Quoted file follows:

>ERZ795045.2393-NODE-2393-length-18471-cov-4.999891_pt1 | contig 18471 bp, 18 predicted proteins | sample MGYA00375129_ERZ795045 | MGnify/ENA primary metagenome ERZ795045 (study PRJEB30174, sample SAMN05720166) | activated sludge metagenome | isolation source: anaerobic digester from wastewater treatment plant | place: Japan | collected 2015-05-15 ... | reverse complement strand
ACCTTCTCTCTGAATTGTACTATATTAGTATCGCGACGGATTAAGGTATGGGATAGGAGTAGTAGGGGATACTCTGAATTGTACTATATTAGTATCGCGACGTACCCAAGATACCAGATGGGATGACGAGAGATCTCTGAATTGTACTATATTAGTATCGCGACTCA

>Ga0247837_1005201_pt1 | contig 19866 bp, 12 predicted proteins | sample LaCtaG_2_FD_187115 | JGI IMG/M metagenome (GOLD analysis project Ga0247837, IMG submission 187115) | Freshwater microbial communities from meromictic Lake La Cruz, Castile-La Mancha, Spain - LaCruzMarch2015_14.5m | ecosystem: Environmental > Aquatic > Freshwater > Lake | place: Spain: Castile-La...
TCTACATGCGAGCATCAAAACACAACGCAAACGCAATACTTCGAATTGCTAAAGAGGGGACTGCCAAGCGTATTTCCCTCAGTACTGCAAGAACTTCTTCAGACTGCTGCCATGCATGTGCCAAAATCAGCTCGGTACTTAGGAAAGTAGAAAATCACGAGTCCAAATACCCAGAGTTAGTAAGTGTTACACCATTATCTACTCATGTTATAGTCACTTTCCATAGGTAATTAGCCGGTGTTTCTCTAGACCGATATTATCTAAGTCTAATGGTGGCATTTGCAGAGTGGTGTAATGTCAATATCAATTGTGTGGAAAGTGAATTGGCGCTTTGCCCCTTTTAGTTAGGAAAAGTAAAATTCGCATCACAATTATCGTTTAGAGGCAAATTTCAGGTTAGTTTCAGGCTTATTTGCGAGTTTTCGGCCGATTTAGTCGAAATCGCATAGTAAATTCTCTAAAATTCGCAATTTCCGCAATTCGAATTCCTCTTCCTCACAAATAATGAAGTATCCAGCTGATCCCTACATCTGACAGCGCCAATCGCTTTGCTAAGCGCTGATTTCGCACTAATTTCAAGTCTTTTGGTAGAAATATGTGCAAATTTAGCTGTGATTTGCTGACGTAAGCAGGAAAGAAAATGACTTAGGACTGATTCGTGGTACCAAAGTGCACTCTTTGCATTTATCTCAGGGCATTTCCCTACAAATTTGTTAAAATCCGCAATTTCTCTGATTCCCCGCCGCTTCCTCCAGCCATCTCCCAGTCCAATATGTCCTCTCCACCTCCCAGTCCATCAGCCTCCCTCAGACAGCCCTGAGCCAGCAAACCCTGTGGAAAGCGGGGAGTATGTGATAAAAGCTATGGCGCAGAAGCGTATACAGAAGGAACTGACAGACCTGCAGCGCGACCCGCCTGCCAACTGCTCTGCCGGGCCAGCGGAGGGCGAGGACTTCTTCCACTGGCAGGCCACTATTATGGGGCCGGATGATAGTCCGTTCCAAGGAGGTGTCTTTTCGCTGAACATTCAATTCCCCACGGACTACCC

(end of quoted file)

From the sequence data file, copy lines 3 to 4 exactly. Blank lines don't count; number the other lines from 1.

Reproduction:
>Ga0247837_1005201_pt1 | contig 19866 bp, 12 predicted proteins | sample LaCtaG_2_FD_187115 | JGI IMG/M metagenome (GOLD analysis project Ga0247837, IMG submission 187115) | Freshwater microbial communities from meromictic Lake La Cruz, Castile-La Mancha, Spain - LaCruzMarch2015_14.5m | ecosystem: Environmental > Aquatic > Freshwater > Lake | place: Spain: Castile-La...
TCTACATGCGAGCATCAAAACACAACGCAAACGCAATACTTCGAATTGCTAAAGAGGGGACTGCCAAGCGTATTTCCCTCAGTACTGCAAGAACTTCTTCAGACTGCTGCCATGCATGTGCCAAAATCAGCTCGGTACTTAGGAAAGTAGAAAATCACGAGTCCAAATACCCAGAGTTAGTAAGTGTTACACCATTATCTACTCATGTTATAGTCACTTTCCATAGGTAATTAGCCGGTGTTTCTCTAGACCGATATTATCTAAGTCTAATGGTGGCATTTGCAGAGTGGTGTAATGTCAATATCAATTGTGTGGAAAGTGAATTGGCGCTTTGCCCCTTTTAGTTAGGAAAAGTAAAATTCGCATCACAATTATCGTTTAGAGGCAAATTTCAGGTTAGTTTCAGGCTTATTTGCGAGTTTTCGGCCGATTTAGTCGAAATCGCATAGTAAATTCTCTAAAATTCGCAATTTCCGCAATTCGAATTCCTCTTCCTCACAAATAATGAAGTATCCAGCTGATCCCTACATCTGACAGCGCCAATCGCTTTGCTAAGCGCTGATTTCGCACTAATTTCAAGTCTTTTGGTAGAAATATGTGCAAATTTAGCTGTGATTTGCTGACGTAAGCAGGAAAGAAAATGACTTAGGACTGATTCGTGGTACCAAAGTGCACTCTTTGCATTTATCTCAGGGCATTTCCCTACAAATTTGTTAAAATCCGCAATTTCTCTGATTCCCCGCCGCTTCCTCCAGCCATCTCCCAGTCCAATATGTCCTCTCCACCTCCCAGTCCATCAGCCTCCCTCAGACAGCCCTGAGCCAGCAAACCCTGTGGAAAGCGGGGAGTATGTGATAAAAGCTATGGCGCAGAAGCGTATACAGAAGGAACTGACAGACCTGCAGCGCGACCCGCCTGCCAACTGCTCTGCCGGGCCAGCGGAGGGCGAGGACTTCTTCCACTGGCAGGCCACTATTATGGGGCCGGATGATAGTCCGTTCCAAGGAGGTGTCTTTTCGCTGAACATTCAATTCCCCACGGACTACCC